Abracadabra is a malware variant delivered as an encrypted Excel file with the password “VelvetSweatshop”, the default password for Excel documents. Once opened, Excel automatically decrypts the file and a macro VBA script inside the spreadsheet downloads and runs an executable.
The use of a default password allows this malware to bypass many basic antivirus solutions since the file is encrypted and then decrypted by Excel. Organizations should never allow macros from an untrusted source, and leverage cloud-based sandboxing to safely verify the true intent of potentially dangerous files before they can cause an infection.
An old, highly exploitable DoS attack makes a comeback
A six-year-old DoS vulnerability affecting WordPress and Drupal made an appearance on a list of top 10 network attacks by volume in Q2. This vulnerability is particularly severe because it affects every unpatched Drupal and WordPress installation and creates DoS scenarios in which bad actors can cause CPU and memory exhaustion on underlying hardware.
Despite the high volume of these attacks, they were hyper-focused on a few dozen networks primarily in Germany. Since DoS scenarios require sustained traffic to victim networks, this means there’s a strong likelihood that attackers were selecting their targets intentionally.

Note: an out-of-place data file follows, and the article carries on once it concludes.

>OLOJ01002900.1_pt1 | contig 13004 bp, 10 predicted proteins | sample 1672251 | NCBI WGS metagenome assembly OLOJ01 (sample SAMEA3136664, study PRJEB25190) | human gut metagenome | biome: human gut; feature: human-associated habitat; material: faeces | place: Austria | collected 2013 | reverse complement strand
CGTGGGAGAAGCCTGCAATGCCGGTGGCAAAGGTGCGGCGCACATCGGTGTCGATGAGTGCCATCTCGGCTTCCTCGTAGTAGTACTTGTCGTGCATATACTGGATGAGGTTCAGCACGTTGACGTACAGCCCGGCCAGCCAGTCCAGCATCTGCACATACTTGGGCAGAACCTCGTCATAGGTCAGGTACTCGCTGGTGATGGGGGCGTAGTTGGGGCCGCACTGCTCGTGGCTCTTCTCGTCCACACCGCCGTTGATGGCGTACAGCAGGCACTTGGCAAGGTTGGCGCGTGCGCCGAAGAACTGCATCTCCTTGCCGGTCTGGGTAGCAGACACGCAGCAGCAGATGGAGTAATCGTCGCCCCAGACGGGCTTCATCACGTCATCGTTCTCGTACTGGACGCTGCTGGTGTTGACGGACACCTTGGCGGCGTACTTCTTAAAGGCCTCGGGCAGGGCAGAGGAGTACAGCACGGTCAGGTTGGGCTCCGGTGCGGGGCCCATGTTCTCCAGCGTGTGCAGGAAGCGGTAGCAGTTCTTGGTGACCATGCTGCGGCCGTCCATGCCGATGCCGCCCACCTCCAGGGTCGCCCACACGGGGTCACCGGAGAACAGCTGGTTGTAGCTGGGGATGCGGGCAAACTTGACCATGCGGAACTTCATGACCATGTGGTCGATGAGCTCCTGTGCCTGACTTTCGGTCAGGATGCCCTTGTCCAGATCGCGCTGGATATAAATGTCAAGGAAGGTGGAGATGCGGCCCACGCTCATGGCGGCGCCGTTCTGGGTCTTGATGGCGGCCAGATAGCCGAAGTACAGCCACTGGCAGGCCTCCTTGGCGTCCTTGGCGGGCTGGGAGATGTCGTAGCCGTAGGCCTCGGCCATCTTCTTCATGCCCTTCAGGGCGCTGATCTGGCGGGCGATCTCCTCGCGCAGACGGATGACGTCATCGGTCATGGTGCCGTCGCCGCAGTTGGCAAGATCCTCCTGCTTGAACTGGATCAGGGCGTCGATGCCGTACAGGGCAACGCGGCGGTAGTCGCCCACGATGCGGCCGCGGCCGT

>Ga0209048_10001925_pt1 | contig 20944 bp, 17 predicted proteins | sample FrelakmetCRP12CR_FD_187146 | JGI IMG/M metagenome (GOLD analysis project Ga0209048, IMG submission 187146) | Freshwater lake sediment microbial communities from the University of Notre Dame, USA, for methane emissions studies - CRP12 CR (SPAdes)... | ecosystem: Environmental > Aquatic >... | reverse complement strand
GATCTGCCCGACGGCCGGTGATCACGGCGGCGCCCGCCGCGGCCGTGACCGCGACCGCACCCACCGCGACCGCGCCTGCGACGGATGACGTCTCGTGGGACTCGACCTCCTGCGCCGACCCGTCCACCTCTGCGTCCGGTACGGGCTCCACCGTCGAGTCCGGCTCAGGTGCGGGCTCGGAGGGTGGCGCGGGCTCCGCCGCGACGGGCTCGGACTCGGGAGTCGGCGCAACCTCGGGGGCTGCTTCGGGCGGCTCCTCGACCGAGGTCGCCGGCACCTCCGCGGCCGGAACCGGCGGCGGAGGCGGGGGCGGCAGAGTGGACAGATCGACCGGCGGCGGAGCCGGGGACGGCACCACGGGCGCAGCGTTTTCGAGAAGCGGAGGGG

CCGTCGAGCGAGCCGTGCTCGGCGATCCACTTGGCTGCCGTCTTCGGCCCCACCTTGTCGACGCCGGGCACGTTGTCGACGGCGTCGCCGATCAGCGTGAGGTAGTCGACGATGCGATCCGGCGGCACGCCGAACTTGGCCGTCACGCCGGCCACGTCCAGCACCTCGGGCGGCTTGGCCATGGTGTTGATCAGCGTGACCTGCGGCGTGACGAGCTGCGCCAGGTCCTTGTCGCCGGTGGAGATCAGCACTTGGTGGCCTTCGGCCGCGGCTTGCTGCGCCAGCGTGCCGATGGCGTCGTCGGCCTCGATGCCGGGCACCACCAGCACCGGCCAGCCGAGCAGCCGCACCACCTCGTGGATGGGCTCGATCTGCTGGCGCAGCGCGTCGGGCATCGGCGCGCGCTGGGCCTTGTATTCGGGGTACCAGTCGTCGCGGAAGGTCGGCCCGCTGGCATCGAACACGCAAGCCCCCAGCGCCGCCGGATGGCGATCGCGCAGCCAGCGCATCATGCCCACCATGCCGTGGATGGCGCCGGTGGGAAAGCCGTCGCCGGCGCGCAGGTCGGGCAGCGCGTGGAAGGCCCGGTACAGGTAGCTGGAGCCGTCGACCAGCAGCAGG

Malware domains leverage command and control servers to wreak havoc
Two new destinations made top malware domains list in Q2. The most common was findresults[.]site, which uses a C&C server for a Dadobra trojan variant that creates an obfuscated file and associated registry to ensure the attack runs and can exfiltrate sensitive data and download additional malware when users start up Windows systems.
One user alerted the WatchGuard team to Cioco-froll[.]com, which uses another C&C server to support an Asprox botnet variant, often delivered via PDF document, and provides a C&C beacon to let the attacker know it has gained persistence and is ready to participate in the botnet.
DNS firewalling can help organizations detect and block these kinds of threats independent of the application protocol for the connection.